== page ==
When confronted with a problem involving the use of the reasoning faculties, individuals of strong intellect keep their poise, and seek to reach a solution by obtaining facts bearing upon the question. Those of immature mentality, on the other hand, when similarly confronted, are overwhelmed. While the former may be qualified to solve the riddle of their own destiny, the latter must be led like a flock of sheep and taught in simple language. They depend almost entirely upon the ministrations of the shepherd. The Apostle Paul said that these little ones must be fed with milk, but that meat is the food of strong men. Thoughtlessness is almost synonymous with childishness, while thoughtfulness is symbolic of maturity. There are, however, but few mature minds in the world; and thus it was that the philosophic-religious doctrines of the pagans were divided to meet the needs of these two fundamental groups of human intellect--one philosophic, the other incapable of appreciating the deeper mysteries of life. To the discerning few were revealed the esoteric, or spiritual, teachings, while the unqualified many received only the literal, or exoteric, interpretations. In order to make simple the great truths of Nature and the abstract principles of natural law, the vital forces of the universe were personified, becoming the gods and goddesses of the ancient mythologies. While the ignorant multitudes brought their offerings to the altars of Priapus and Pan (deities representing the procreative energies), the wise recognized in these marble statues only symbolic concretions of great abstract truths. In all cities of the ancient
Manly P. Hall (The Secret Teachings of All Ages)
For an ideology differs from a simple opinion in that it claims to possess either the key to history, or the solution for all the "riddles of the universe," or the intimate knowledge of the hidden universal laws which are supposed to rule nature and man. Few ideologies have won enough prominence to survive the hard competitive struggle of persuasion, and only two have come out on top and essentially defeated all others: the ideology which interprets history as an economic struggle of classes, and the other that interprets history as a natural fight of races. The appeal of both to large masses was so strong that they were able to enlist state support and establish themselves as official national doctrines. But far beyond the boundaries within which race-thinking and class-thinking have developed into obligatory patterns of thought, free public opinion has adopted them to such an extent that not only intellectuals but great masses of people will no longer accept a presentation of past or present facts that is not in agreement with either of these views.
Hannah Arendt (The Origins of Totalitarianism)
Upon closer observation, it becomes apparent that every strong upsurge of power in the public sphere, be it of a political or a religious nature, infects a large part of humankind with stupidity. It would even seem that this is virtually a sociological-psychological law. The power of the one needs the stupidity of the other. The process at work here is not that particular human capacities, for instance, the intellect, suddenly atrophy or fail. Instead, it seems that under the overwhelming impact of rising power, humans are deprived of their inner independence and, more or less consciously, give up establishing an autonomous position toward the emerging circumstances. The fact that the stupid person is often stubborn must not blind us to the fact that he is not independent. In conversation with him, one virtually feels that one is dealing not at all with him as a person, but with slogans, catchwords, and the like that have taken possession of him. He is under a spell, blinded, misused, and abused in his very being. Having thus become a mindless tool, the stupid person will also be capable of any evil and at the same time incapable of seeing that it is evil. This is where the danger of diabolical misuse lurks, for it is this that can once and for all destroy human beings.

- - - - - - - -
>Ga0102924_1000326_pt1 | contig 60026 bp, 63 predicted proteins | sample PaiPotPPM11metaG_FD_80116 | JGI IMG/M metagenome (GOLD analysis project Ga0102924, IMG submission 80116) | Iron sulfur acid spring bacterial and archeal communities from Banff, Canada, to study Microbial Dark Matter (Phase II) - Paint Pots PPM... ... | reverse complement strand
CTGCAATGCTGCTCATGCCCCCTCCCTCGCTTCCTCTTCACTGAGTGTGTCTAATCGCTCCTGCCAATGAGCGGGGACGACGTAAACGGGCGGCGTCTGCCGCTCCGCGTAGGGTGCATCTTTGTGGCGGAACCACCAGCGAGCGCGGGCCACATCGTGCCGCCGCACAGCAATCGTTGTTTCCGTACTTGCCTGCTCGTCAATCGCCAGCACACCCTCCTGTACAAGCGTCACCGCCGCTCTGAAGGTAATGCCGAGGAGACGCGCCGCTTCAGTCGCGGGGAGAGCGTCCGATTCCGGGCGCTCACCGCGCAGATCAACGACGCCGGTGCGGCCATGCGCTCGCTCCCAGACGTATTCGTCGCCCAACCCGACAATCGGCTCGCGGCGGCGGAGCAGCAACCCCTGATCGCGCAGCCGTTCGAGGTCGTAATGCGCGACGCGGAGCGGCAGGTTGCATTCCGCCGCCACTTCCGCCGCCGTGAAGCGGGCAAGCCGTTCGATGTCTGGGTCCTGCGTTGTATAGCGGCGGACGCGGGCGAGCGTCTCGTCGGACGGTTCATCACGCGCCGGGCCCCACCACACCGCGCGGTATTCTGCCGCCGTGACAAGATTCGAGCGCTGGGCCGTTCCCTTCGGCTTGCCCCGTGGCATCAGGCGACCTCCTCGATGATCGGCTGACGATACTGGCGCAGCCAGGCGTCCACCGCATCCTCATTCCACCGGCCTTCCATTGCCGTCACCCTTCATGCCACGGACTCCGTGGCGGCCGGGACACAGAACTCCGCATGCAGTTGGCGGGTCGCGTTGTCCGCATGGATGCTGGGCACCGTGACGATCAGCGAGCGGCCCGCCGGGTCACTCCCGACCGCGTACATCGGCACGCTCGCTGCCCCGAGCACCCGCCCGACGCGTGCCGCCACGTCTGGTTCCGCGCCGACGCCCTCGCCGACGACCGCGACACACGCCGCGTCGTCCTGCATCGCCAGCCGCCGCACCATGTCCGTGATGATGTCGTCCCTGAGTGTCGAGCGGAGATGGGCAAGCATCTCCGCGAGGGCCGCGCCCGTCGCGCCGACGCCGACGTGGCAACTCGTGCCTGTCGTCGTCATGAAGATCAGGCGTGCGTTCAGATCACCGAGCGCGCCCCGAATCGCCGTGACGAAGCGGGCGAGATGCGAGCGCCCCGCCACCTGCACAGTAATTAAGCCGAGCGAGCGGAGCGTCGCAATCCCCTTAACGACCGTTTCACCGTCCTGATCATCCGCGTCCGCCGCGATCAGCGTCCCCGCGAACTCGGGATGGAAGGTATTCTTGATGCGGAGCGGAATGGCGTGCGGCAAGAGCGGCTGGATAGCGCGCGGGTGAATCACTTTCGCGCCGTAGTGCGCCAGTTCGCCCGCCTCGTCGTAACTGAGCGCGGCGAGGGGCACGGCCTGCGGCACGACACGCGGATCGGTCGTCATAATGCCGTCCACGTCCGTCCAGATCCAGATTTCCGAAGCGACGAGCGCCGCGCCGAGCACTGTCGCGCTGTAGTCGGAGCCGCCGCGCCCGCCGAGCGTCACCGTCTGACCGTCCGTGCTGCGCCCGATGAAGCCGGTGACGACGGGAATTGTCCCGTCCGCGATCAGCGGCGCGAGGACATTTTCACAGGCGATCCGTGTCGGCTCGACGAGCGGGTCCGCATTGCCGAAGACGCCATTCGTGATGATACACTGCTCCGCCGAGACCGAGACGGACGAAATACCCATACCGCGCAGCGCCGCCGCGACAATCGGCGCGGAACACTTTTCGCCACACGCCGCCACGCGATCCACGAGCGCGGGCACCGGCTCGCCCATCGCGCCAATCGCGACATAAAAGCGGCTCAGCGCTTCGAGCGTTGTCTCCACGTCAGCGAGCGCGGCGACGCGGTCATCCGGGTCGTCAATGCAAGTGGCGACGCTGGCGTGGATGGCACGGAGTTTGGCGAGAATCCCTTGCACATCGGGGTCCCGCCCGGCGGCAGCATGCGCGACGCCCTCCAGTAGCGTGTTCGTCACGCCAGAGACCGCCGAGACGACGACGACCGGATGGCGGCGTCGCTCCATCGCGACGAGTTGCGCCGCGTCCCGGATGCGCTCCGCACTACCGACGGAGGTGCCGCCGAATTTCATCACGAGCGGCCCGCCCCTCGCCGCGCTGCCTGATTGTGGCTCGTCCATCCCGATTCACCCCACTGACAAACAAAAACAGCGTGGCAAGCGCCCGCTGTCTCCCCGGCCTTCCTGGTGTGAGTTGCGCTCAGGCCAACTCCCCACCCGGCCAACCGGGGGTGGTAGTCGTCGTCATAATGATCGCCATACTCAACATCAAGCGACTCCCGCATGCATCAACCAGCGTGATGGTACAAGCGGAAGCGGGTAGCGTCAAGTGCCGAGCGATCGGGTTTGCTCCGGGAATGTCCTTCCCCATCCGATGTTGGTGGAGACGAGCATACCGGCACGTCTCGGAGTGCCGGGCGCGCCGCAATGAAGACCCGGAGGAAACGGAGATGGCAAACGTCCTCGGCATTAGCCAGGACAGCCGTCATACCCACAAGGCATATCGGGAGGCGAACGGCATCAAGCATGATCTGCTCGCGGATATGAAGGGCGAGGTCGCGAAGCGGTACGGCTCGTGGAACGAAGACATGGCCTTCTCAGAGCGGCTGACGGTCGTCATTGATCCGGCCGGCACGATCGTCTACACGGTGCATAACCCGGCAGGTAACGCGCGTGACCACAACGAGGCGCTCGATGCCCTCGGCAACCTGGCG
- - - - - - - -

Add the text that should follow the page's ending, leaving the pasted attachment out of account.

Dietrich Bonhoeffer (Letters and Papers from Prison DBW Vol 8)
For goodness sake,' they'll cry, 'you cannot argue against it--two times two is four! Nature doesn't consult you; it doesn't give a damn for your wishes or whether its laws please or do not please you. You must accept it as it is, and hence accept all consequences. A wall is indeed a wall. ...' And so on and so forth. Good God, what do I care about the laws of nature and arithmetic if, for one reason or another, I don't like these laws, including the 'two times two is four'? Of course, I cannot break through this wall with my head if I don't have the strength to break through it, but neither will I accept it simply because I face a stone wall and am not strong enough.
Fyodor Dostoevsky (Notes From The Underground)
The truest love that ever heart Felt at its kindled core, Did through each vein, in quickened start, The tide of being pour. Her coming was my hope each day, Her parting was my pain; The chance that did her steps delay Was ice in every vein. I dreamed it would be nameless bliss, As I loved, loved to be; And to this object did I press As blind as eagerly. But wide as pathless was the space That lay our lives between, And dangerous as the foamy race Of ocean-surges green. And haunted as a robber-path Through wilderness or wood; For Might and Right, and Woe and Wrath, Between our spirits stood. I dangers dared; I hindrance scorned; I omens did defy: Whatever menaced, harassed, warned, I passed impetuous by. On sped my rainbow, fast as light; I flew as in a dream; For glorious rose upon my sight That child of Shower and Gleam. Still bright on clouds of suffering dim Shines that soft, solemn joy; Nor care I now, how dense and grim Disasters gather nigh. I care not in this moment sweet, Though all I have rushed o'er Should come on pinion, strong and fleet, Proclaiming vengeance sore: Though haughty Hate should strike me down, Right, bar approach to me, And grinding Might, with furious frown, Swear endless enmity. My love has placed her little hand With noble faith in mine, And vowed that wedlock's sacred band Our nature shall entwine. My love has sworn, with sealing kiss, With me to live--to die; I have at last my nameless bliss. As I love--loved am I!